$homeNumber = "+44-208-" + (Get-Random -Count 1 -InputObject (1000..9999)).ToString() + "-" + (Get-Random -Count 1 -InputObject (1000..9999)).ToString()
    $mobileNumber = "+44-7841-" + (Get-Random -Count 1 -InputObject (100..999)).ToString() + "-" + (Get-Random -Count 1 -InputObject (100..999)).ToString()

    [MongoDB.Bson.BsonDocument] $doc = @{
    "_id"= [MongoDB.Bson.ObjectId]::GenerateNewId()
    "FirstName"= "$firstName"
    "LastName"= "$lastName"
    "PhoneNumbers"= [MongoDB.Bson.BsonDocument] @{
        'Home'= $mobileNumber
        'Mobile'= $homeNumber
                }
            }
    Write-Host "Inserting document $x"
    $collUsers.Insert($doc) | Out-Null
    $x++
}

I’ll be posting some more details about using advanced queries and GridFS in the next round of posts, so stay tuned. Give MongoDB a whirl and I’m sure you’ll be pleasantly surprised.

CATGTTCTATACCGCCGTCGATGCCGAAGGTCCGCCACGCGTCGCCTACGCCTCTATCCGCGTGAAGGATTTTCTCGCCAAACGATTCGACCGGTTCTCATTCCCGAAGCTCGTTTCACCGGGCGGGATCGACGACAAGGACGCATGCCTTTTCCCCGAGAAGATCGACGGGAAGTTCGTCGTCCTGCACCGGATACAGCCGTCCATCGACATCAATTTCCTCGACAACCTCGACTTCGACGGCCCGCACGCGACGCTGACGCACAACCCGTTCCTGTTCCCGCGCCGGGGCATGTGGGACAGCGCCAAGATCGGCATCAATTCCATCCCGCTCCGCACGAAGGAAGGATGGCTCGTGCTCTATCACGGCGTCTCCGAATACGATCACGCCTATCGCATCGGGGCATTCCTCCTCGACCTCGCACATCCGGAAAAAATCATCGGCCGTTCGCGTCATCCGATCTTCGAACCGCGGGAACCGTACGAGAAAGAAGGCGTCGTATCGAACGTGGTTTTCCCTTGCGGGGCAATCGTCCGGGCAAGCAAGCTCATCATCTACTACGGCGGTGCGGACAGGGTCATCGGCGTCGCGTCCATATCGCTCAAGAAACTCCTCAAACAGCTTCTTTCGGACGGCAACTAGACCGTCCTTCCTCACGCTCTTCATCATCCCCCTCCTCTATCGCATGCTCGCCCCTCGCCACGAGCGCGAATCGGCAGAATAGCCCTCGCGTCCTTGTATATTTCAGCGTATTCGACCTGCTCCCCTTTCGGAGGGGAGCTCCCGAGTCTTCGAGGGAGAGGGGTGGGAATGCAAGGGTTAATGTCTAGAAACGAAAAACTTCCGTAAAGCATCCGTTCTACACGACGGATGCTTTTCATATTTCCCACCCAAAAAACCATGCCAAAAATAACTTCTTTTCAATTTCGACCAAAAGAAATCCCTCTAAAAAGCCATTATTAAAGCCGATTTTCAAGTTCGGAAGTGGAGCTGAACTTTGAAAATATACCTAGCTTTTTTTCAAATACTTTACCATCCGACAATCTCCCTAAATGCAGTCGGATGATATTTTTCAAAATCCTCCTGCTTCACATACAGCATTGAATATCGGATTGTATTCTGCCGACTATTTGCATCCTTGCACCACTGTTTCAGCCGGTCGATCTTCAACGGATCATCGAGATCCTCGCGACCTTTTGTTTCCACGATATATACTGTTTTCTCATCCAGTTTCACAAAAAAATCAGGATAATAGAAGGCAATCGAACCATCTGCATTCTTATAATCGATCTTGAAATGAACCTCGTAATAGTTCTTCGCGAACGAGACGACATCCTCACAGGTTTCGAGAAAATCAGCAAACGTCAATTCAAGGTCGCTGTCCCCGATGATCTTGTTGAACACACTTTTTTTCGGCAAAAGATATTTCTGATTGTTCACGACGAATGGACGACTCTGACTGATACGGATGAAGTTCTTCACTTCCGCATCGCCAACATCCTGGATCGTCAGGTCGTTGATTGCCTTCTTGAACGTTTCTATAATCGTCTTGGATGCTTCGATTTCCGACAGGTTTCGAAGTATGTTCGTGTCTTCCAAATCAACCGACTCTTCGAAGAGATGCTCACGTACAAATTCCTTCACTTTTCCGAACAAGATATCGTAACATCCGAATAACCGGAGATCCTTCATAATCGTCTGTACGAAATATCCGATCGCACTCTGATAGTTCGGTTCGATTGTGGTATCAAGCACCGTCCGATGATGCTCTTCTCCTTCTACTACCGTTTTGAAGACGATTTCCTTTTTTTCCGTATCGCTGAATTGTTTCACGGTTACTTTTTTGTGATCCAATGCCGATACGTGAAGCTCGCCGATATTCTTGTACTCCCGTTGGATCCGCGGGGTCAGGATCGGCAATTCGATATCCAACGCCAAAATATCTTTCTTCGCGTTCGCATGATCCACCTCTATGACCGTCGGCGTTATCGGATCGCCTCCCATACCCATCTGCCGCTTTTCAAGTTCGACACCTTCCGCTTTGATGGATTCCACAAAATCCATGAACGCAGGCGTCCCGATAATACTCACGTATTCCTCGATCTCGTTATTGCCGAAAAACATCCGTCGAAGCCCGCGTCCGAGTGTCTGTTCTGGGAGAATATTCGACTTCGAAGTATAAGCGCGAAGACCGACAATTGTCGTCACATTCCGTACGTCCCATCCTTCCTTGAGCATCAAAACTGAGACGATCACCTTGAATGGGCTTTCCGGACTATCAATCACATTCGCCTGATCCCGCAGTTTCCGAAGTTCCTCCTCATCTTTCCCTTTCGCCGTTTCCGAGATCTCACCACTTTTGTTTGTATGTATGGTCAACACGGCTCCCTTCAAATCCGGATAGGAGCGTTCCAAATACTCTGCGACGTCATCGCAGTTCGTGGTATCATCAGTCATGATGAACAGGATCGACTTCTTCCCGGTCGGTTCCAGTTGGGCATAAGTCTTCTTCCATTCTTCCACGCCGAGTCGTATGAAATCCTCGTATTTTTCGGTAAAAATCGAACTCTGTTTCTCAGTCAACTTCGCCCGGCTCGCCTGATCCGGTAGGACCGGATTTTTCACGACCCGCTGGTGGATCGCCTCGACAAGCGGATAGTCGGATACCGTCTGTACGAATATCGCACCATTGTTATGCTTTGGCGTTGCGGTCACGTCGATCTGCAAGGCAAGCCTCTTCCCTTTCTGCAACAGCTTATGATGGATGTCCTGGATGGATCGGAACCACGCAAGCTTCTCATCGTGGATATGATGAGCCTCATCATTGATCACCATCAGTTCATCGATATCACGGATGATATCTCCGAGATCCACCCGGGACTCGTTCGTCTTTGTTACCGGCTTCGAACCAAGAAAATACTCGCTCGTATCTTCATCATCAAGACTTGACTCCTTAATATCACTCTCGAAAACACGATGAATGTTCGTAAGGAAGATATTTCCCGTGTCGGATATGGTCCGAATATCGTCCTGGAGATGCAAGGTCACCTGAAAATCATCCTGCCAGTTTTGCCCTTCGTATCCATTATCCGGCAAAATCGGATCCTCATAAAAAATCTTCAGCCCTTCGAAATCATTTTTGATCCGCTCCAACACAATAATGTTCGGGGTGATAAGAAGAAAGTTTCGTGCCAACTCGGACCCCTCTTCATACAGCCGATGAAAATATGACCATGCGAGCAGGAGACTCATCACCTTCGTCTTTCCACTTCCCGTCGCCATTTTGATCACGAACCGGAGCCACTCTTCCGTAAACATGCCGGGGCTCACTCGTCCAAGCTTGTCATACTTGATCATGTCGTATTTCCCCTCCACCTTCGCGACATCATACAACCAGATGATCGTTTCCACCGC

Enjoy,

Kristof

Foursquare, PowerShell and IIS Monitoring Fun

As part of our daily Ops lives, monitoring is massive part of making sure our systems are performing in a stable and performant fashion. Now lets face it, SCOM and Nagios or [Insert Favourite Monitoring Solution Here], aren’t anything to get excited about.

I’ve been a foursquare (4sq) user for some time now and love the service. Now wouldn’t it be cool, if one of my servers gets and error it would notify me somehow over 4sq?

Well, fear not people, it’s possible.

We have a particularly annoying problem on IIS that happens once in a blue moon that affects our XSLTs on our SharePoint farms, very annoying. WAS Error 5011 (scream) happens every couple of days on a random web front-end and we need to recycle the App Pool to alleviate this corruption. Thanks XLV Web Parts and heap corruptions! *sigh*